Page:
Despite the economic downturn and in the face of investor anxiety, Apple turned in its best non-holiday quarter in history, posting revenues of $8.16 billion and generating a profit of $1.21 billion. Retail store results fell in the middle of its historic non-holiday range: sales were $1.47 billion, compared to $1.451 billion for the same quarter of 2008. Retail profit totaled $308 million, compared to $334 million for Q2 2008. The stores sold 438,000 Mac computers, the lowest figure since Q3 2007, which contributed to average per-store sales of $5.9 million, also a Q3 2007 level. CFO Peter Oppenheimer attributed the store sales decline to the “continued weak consumer spending environment” and the expansion of Apple’s reseller base. The stores hosted 39.1 million visitors, a moderate decline, but also hosted 644,000 personal training sessions during the quarter. Oppenheimer reiterated the company will open “about 25″ stores during the fiscal year, with about one-half outside the United States.
In a later financial filing with the federal Securities and Exchange Commission, Apple said that its total lease commitments for the retail stores total $1.5 billion, an increase of $300 million from three months ago. The increase is slightly on the high side. Previous quarters experienced an increase or decrease of about $100 million.
Apple changed how it terms money spent on retail plant and equipment: previously they termed it “capital expenditures,” but now refer to it as “capital asset purchases.”
Overall, the company said capital asset purchases since the 2001 inception of the retail stores is $1.5 billion. For the current quarter, capital asset purchases were the lowest since Q2 2005–just $30 million. Although spending on stores during the second fiscal quarter is usually less than in others, the last two years have averaged about $83 million. The low capital expenditure figure in this quarter obviously represents the opening of just 25 stores in the next six to nine months, about half the previous year’s total.
Apple reported that it now has 14,000 “full-time equivalent” positions, compared to 15,600 in the previous quarter. The figure represents about 10 percent fewer hours worked, and doesn’t necessarily indicate 10 percent fewer employees at the end of the quarter. Apple reduced FTE positions previously, going from 15,900 store employees in Q4 2008 to 15,600 in Q1 2009.
The hours cut-back was reported here in late December 2008, and was to said to be limited to part-time employees. It was also reported that the employees were not terminated from Apple employment, which would permit them to be recalled to work if needed.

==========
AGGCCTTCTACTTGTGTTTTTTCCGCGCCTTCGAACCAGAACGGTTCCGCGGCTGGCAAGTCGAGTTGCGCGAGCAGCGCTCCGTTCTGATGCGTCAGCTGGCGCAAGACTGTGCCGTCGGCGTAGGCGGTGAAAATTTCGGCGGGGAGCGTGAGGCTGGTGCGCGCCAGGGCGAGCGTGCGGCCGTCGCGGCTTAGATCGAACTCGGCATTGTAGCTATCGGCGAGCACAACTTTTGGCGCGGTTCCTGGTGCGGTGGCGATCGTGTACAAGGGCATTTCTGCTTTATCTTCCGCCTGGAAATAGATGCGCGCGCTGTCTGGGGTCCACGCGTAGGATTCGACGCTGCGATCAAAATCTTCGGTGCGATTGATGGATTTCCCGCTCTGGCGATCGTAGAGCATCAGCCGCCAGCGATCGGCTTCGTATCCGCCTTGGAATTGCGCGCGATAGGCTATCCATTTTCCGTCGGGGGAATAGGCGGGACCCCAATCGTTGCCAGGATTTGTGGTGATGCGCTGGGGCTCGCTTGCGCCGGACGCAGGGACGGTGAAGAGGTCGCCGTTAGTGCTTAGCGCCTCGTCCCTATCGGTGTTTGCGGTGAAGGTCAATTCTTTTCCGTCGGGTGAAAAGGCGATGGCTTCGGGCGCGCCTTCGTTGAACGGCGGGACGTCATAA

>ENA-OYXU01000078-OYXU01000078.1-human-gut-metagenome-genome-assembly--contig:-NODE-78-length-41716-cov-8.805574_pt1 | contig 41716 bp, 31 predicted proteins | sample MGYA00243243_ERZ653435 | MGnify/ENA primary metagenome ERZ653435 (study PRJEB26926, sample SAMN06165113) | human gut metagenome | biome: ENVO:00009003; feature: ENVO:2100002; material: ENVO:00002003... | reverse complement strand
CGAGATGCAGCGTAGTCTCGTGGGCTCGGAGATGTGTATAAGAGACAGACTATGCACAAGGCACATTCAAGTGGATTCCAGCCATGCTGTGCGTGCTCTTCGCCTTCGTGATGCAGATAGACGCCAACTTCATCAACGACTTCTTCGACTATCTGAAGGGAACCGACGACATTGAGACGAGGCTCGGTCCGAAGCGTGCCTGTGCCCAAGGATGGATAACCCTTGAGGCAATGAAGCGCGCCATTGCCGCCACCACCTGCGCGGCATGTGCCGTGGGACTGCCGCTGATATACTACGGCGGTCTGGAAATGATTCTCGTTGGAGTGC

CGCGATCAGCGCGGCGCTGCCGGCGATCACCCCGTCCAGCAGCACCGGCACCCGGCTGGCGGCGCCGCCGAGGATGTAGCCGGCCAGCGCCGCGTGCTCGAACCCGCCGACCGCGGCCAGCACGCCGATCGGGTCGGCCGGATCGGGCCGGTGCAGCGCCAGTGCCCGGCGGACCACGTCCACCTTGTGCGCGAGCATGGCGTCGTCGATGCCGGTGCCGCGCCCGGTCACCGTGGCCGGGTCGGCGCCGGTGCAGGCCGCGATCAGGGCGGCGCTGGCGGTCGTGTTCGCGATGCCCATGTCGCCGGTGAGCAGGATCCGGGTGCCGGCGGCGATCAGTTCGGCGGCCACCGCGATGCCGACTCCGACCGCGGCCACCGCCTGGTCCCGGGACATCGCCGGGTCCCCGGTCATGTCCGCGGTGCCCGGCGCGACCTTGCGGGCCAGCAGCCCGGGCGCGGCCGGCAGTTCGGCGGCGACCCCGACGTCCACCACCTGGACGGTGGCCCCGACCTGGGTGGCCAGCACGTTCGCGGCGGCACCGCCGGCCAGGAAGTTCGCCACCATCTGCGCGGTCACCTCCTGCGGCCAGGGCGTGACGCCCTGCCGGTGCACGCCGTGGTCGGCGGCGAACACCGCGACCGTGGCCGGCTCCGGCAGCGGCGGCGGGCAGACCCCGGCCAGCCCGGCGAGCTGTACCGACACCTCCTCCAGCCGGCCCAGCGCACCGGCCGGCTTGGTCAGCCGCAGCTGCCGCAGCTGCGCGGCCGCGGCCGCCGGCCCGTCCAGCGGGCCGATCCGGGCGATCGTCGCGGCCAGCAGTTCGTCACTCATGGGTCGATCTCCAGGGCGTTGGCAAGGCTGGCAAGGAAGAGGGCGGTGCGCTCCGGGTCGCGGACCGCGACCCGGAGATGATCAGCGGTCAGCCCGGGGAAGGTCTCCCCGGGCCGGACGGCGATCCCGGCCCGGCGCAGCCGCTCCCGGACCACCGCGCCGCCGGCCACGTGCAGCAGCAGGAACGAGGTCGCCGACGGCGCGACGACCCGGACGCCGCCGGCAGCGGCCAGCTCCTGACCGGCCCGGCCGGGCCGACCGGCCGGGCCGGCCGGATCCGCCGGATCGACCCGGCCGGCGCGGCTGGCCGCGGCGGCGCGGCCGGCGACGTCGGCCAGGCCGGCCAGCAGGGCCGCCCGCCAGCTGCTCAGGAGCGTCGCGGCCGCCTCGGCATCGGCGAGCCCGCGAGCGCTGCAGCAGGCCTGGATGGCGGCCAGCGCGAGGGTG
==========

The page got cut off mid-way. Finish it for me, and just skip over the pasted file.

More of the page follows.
On a per-store basis, the staffing reduction represents the hours for about six full-time employees, or 12 half-timers. Taking into account the various shifts and days-off required of a retail store, the personnel reduction would reduce daily staffing by just four staffers on a weekday. A typical mall Apple store employs about 40 total persons.
Overall, the company said it sold 2.22 million Mac computers during the quarter, down three percent from the same quarter of 2008, but iPod sales rose three percent to 11.01 million devices. Sales of iPhones were strong, with 3.79 million handsets sold in 81 countries during the quarter.
The financial results seem to fall in the middle of the range of investor expectations–neither a disastrous downturn, nor a break-out record. The second quarter of each fiscal year is typically a let-down from the first quarter, which for Apple has almost always been a blow-out because of the holiday buying season. For example, the first quarter of 2009 (Oct.–Dec.) posted record sale of $10.167 billion, with a profit of $1.61 billion. But during the previous three quarters, company sales were in the $7.5 billion range, slightly less than the results reported today.
Research firm IDC says that PC sales declined seven percent in the first three months of 2009 compared to the same period of 2008. Apple’s executives said their company’s sales were down three percent during those same three months. IDC pegs Apple’s computer market share a 7.6 percent, compared to 7.4 percent in 2008.
The quarterly financial results take into account Apple’s policy of deferring iPhone revenues, spreading them out and reporting them over the device’s 24-month expected life. This means that only a portion of this quarter’s actual iPhone sales were tallied for the quarter’s revenue figure. On the other hand, the deferred sales provide a somewhat improved view of future company revenues.